The Problem with Relational DatabasesRelational databases were designed for tabular data, with a consistent structure and a fixed schema. They work best for problems that are well defined at the outset. However, attempting to answer questions about data relationships (e.g., a product recommendations engine, a social graph or a fraud detection solution) with a relational database involves numerous and expensive JOINs between database tables. Despite their name, relational databases do not store relationships between data elements, making them unfit for today’s highly connected data. Relational databases have a fixed scheme, so they don’t adapt well to changes. So even as Database Administrators (DBAs) and developers face a steady stream of requests to meet changing business requirements, such schema changes are problematic and take a great deal of time. Many relational database applications are working fine within their limits. Some, however, may be showing significant signs of strain induced by the database, especially when an RDBMS is being used to handle highly connected data. In a world where the only constant is flux and business data is connected more than ever, here are the five surest signs it’s time to abandon your SQL database:
1. A Large Number of JOINsWhen you utilize queries that join many different tables, there’s an explosion of complexity and computing resource consumption. This results in a corresponding increase in query response times.
2. Numerous Self-JOINs (or Recursive JOINs)Self-JOIN statements are common for hierarchy and tree representations of data, but traversing relationships by repeatedly joining tables to themselves is inefficient. In fact, some of the longest SQL queries in the world involve recursive JOINs.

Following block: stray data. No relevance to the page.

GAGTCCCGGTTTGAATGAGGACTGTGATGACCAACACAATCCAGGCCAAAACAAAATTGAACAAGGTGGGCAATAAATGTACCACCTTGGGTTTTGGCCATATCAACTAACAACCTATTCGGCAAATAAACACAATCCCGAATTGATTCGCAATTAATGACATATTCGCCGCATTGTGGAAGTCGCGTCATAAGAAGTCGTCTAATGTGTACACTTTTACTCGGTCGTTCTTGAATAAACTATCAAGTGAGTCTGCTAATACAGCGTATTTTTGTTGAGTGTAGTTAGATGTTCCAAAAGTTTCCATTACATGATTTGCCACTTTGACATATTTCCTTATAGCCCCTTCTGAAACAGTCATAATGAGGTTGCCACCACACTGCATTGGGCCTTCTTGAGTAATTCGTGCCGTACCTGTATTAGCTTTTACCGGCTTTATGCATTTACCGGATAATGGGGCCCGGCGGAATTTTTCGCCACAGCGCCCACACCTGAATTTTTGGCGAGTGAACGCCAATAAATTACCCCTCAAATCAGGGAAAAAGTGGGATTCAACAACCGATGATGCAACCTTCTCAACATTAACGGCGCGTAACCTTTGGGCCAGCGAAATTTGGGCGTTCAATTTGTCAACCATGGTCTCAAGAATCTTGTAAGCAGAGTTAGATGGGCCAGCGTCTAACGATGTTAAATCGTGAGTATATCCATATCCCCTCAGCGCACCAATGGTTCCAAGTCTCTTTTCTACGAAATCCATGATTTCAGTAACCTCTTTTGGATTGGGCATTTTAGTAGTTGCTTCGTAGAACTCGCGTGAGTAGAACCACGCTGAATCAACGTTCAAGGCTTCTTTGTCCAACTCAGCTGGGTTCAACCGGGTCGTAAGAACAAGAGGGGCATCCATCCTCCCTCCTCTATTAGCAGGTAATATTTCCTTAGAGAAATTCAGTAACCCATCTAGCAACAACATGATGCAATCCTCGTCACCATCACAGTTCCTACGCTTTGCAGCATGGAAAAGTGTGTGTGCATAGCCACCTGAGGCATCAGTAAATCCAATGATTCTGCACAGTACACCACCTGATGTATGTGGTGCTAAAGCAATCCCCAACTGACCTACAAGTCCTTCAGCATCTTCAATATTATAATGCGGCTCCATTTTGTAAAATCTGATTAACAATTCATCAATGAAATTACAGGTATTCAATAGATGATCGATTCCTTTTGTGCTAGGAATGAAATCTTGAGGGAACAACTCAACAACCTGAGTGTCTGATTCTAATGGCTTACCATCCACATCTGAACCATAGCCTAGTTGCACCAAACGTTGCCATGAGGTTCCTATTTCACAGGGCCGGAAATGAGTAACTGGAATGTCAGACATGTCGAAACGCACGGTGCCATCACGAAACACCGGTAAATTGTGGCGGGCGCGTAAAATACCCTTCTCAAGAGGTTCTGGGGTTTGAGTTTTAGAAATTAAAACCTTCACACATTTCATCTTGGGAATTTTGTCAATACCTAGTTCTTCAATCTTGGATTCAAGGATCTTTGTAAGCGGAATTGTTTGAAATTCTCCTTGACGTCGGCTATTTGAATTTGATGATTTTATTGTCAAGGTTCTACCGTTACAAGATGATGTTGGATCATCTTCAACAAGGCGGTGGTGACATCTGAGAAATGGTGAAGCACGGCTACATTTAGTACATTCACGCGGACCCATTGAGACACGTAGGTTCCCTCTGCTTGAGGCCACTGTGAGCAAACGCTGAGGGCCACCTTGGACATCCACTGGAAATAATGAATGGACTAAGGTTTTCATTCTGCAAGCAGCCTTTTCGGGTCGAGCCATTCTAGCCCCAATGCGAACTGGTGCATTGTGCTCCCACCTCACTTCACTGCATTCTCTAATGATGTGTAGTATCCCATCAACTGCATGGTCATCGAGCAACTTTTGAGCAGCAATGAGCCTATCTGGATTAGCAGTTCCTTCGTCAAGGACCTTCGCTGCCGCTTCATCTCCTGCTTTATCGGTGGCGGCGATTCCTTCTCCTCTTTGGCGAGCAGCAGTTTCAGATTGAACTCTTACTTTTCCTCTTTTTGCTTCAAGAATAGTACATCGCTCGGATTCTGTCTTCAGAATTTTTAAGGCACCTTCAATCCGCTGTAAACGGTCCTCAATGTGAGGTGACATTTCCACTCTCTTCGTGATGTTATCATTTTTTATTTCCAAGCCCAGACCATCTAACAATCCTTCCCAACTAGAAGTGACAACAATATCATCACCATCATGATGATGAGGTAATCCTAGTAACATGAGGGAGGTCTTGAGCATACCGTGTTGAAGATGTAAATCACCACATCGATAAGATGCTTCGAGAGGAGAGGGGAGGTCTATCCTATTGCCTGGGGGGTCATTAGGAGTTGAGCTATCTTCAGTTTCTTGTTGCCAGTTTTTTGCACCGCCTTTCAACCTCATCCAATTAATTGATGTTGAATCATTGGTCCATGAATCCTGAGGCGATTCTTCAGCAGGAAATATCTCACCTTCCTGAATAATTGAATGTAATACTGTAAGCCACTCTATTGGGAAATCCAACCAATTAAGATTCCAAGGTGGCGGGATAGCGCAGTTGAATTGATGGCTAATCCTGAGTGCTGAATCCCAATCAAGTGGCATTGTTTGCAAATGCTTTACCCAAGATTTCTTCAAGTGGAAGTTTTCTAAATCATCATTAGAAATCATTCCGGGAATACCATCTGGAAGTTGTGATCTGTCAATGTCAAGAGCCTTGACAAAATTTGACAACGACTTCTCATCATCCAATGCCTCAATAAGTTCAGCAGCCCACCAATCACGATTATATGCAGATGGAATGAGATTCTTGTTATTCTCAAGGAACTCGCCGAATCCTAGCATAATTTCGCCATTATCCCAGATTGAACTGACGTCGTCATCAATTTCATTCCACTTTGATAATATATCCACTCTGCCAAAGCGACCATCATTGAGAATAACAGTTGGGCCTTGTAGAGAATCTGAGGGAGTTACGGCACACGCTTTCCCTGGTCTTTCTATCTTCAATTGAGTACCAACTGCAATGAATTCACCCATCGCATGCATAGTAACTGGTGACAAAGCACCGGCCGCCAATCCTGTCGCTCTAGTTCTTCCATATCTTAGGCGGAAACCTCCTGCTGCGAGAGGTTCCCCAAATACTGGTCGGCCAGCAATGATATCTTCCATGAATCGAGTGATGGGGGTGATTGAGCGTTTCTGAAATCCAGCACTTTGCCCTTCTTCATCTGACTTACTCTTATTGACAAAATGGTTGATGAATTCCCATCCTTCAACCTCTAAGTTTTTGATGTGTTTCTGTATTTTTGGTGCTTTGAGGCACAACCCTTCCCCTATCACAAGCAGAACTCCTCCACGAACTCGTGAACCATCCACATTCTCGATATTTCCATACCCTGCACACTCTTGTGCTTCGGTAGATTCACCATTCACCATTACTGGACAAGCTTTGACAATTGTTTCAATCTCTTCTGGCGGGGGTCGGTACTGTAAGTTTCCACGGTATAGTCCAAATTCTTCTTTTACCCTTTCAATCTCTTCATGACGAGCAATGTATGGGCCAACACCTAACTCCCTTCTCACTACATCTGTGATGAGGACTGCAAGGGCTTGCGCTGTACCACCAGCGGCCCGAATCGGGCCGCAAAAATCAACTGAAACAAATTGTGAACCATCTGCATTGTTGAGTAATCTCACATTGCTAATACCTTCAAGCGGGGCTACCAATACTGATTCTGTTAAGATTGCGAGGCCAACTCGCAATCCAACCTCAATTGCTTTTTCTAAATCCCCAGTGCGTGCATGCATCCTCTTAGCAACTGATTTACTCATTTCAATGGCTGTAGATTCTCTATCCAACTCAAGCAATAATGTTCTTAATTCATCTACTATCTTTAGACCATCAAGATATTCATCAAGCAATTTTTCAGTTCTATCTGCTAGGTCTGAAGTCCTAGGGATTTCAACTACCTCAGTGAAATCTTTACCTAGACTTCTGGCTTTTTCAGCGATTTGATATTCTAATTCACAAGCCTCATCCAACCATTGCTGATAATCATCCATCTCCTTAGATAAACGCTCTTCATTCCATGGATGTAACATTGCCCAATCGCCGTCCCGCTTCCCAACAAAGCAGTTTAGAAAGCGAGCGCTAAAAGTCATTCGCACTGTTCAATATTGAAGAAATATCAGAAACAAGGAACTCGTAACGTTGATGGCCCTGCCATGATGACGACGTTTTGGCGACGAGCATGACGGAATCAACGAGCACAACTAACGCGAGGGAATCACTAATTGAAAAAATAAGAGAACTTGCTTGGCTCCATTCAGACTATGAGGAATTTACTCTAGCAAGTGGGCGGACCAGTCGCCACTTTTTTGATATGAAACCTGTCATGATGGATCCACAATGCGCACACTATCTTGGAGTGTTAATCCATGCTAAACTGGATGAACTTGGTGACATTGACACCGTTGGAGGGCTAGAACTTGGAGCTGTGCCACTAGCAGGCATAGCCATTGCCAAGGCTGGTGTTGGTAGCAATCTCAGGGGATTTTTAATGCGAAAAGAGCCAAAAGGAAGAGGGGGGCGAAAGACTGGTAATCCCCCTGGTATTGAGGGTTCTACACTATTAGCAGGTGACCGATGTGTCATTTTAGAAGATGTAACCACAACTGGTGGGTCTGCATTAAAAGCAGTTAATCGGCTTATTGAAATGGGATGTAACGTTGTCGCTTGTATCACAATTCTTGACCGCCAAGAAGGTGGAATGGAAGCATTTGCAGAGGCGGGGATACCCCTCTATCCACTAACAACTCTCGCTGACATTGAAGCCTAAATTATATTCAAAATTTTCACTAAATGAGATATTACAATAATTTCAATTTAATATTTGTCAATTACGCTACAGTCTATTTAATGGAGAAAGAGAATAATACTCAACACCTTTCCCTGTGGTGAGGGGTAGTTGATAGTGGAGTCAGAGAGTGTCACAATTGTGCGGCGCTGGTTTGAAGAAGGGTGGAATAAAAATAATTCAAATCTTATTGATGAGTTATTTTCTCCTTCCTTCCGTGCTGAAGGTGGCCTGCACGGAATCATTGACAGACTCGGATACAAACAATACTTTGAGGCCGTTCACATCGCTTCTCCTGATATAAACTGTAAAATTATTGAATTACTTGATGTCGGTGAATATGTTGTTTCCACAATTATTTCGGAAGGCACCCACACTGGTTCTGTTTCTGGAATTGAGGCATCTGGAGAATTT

3. Frequent Schema ChangesAt a time when business agility is at a premium, requests for changes are more often than not put off by DBAs because the schema of relational databases isn’t designed for frequent changes and pivots. Common schema changes indicate that the data or requirements are rapidly evolving, calling for a more flexible model.
4. Slow-Running Queries (Despite Extensive Tuning)Your DBA might use every trick in the book to speed up query times, but many SQL queries still aren’t fast enough to support your application’s needs. In addition, denormalizing data models for performance can negatively impact data quality and update behavior.
5. Pre-Computing Your ResultsBecause queries run so slowly, many applications pre-compute their results using past data. However, this is effectively using yesterday’s data for queries that should be handled in real time today. Furthermore, your system usually must pre-compute 100% of your data, even if only 1-2% of it will be accessed at any given time. If you or your development team frequently suffer from any of these symptoms of SQL strain, then you’re probably trying to use a relational database to solve a graph problem. A graph database is purpose-built to store highly connected data, to flex as schemas change and to capture real-time insights from data relationships. Look for next week’s post on SQL strain to learn more about graph databases and connected data Are your data-driven insights being hindered by the limited capabilities of a relational database? Click below to download a free copy of this white paper, Overcoming SQL Strain and SQL Pain and discover how to harness connected data like never before.